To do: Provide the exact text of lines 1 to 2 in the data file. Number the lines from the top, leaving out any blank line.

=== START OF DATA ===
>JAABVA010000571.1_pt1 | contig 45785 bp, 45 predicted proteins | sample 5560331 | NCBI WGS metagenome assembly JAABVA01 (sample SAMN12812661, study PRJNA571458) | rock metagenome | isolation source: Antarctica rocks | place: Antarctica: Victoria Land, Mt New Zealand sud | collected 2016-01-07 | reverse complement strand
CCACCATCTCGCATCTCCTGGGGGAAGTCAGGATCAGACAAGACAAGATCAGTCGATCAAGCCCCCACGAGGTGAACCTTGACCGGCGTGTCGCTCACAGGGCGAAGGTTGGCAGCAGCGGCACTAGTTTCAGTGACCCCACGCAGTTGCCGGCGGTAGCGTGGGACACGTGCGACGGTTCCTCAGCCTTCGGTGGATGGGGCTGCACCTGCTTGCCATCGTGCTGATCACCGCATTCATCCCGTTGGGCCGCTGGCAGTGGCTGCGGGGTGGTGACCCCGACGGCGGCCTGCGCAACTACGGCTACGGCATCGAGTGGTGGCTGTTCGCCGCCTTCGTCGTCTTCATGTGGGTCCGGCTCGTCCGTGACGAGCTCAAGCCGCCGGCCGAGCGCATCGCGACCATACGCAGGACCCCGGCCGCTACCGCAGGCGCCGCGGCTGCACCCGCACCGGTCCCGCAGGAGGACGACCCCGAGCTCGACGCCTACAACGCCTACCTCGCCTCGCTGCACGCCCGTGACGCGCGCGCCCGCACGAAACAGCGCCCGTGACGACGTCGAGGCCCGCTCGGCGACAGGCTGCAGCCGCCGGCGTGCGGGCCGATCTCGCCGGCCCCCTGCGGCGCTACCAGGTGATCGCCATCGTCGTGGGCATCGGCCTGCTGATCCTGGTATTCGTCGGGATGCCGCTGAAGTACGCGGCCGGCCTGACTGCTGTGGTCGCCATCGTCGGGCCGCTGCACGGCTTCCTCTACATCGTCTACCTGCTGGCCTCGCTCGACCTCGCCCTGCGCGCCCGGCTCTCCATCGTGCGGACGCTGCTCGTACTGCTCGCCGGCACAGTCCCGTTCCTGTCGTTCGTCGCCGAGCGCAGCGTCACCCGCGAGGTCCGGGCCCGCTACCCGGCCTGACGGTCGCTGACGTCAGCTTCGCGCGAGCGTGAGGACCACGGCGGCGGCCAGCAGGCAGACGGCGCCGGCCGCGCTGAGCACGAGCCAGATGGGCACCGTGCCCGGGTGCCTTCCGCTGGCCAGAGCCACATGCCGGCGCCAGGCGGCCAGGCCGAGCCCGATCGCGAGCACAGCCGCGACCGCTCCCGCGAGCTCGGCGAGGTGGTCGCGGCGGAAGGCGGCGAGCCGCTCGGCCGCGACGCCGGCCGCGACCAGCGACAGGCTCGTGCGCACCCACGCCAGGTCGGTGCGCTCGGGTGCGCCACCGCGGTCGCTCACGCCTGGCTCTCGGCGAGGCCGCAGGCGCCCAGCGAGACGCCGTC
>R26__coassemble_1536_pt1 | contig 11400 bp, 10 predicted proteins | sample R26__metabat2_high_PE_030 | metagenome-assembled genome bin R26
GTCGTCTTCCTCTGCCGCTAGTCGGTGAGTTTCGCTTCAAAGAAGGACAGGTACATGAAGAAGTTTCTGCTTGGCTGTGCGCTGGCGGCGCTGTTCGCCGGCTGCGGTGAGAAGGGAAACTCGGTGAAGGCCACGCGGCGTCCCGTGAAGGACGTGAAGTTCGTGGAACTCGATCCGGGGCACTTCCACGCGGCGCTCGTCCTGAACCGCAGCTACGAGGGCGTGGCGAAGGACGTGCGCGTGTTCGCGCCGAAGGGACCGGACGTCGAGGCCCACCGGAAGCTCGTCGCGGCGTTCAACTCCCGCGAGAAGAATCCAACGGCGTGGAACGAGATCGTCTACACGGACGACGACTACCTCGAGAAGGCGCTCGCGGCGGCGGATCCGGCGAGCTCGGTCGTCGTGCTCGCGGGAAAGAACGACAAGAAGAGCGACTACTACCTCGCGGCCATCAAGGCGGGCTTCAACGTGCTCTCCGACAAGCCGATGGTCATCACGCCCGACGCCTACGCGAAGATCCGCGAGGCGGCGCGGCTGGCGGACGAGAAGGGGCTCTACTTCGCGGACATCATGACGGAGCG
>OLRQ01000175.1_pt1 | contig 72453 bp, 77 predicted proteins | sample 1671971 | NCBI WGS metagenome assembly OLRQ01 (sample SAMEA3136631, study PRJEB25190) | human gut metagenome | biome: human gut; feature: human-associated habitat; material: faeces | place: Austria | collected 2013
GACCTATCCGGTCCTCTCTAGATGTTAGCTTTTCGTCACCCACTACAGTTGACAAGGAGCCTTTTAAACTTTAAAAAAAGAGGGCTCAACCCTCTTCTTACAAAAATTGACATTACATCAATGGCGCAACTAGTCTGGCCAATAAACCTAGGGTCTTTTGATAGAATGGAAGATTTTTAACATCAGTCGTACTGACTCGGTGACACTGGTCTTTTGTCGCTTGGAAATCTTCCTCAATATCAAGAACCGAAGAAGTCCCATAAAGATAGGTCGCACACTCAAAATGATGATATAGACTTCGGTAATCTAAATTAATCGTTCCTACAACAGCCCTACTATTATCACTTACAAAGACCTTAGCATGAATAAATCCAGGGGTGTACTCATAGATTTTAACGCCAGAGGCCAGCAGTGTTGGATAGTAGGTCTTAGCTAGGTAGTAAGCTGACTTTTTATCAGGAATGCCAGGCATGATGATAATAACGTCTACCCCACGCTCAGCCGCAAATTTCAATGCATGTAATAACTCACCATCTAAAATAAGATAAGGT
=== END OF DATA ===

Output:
>JAABVA010000571.1_pt1 | contig 45785 bp, 45 predicted proteins | sample 5560331 | NCBI WGS metagenome assembly JAABVA01 (sample SAMN12812661, study PRJNA571458) | rock metagenome | isolation source: Antarctica rocks | place: Antarctica: Victoria Land, Mt New Zealand sud | collected 2016-01-07 | reverse complement strand
CCACCATCTCGCATCTCCTGGGGGAAGTCAGGATCAGACAAGACAAGATCAGTCGATCAAGCCCCCACGAGGTGAACCTTGACCGGCGTGTCGCTCACAGGGCGAAGGTTGGCAGCAGCGGCACTAGTTTCAGTGACCCCACGCAGTTGCCGGCGGTAGCGTGGGACACGTGCGACGGTTCCTCAGCCTTCGGTGGATGGGGCTGCACCTGCTTGCCATCGTGCTGATCACCGCATTCATCCCGTTGGGCCGCTGGCAGTGGCTGCGGGGTGGTGACCCCGACGGCGGCCTGCGCAACTACGGCTACGGCATCGAGTGGTGGCTGTTCGCCGCCTTCGTCGTCTTCATGTGGGTCCGGCTCGTCCGTGACGAGCTCAAGCCGCCGGCCGAGCGCATCGCGACCATACGCAGGACCCCGGCCGCTACCGCAGGCGCCGCGGCTGCACCCGCACCGGTCCCGCAGGAGGACGACCCCGAGCTCGACGCCTACAACGCCTACCTCGCCTCGCTGCACGCCCGTGACGCGCGCGCCCGCACGAAACAGCGCCCGTGACGACGTCGAGGCCCGCTCGGCGACAGGCTGCAGCCGCCGGCGTGCGGGCCGATCTCGCCGGCCCCCTGCGGCGCTACCAGGTGATCGCCATCGTCGTGGGCATCGGCCTGCTGATCCTGGTATTCGTCGGGATGCCGCTGAAGTACGCGGCCGGCCTGACTGCTGTGGTCGCCATCGTCGGGCCGCTGCACGGCTTCCTCTACATCGTCTACCTGCTGGCCTCGCTCGACCTCGCCCTGCGCGCCCGGCTCTCCATCGTGCGGACGCTGCTCGTACTGCTCGCCGGCACAGTCCCGTTCCTGTCGTTCGTCGCCGAGCGCAGCGTCACCCGCGAGGTCCGGGCCCGCTACCCGGCCTGACGGTCGCTGACGTCAGCTTCGCGCGAGCGTGAGGACCACGGCGGCGGCCAGCAGGCAGACGGCGCCGGCCGCGCTGAGCACGAGCCAGATGGGCACCGTGCCCGGGTGCCTTCCGCTGGCCAGAGCCACATGCCGGCGCCAGGCGGCCAGGCCGAGCCCGATCGCGAGCACAGCCGCGACCGCTCCCGCGAGCTCGGCGAGGTGGTCGCGGCGGAAGGCGGCGAGCCGCTCGGCCGCGACGCCGGCCGCGACCAGCGACAGGCTCGTGCGCACCCACGCCAGGTCGGTGCGCTCGGGTGCGCCACCGCGGTCGCTCACGCCTGGCTCTCGGCGAGGCCGCAGGCGCCCAGCGAGACGCCGTC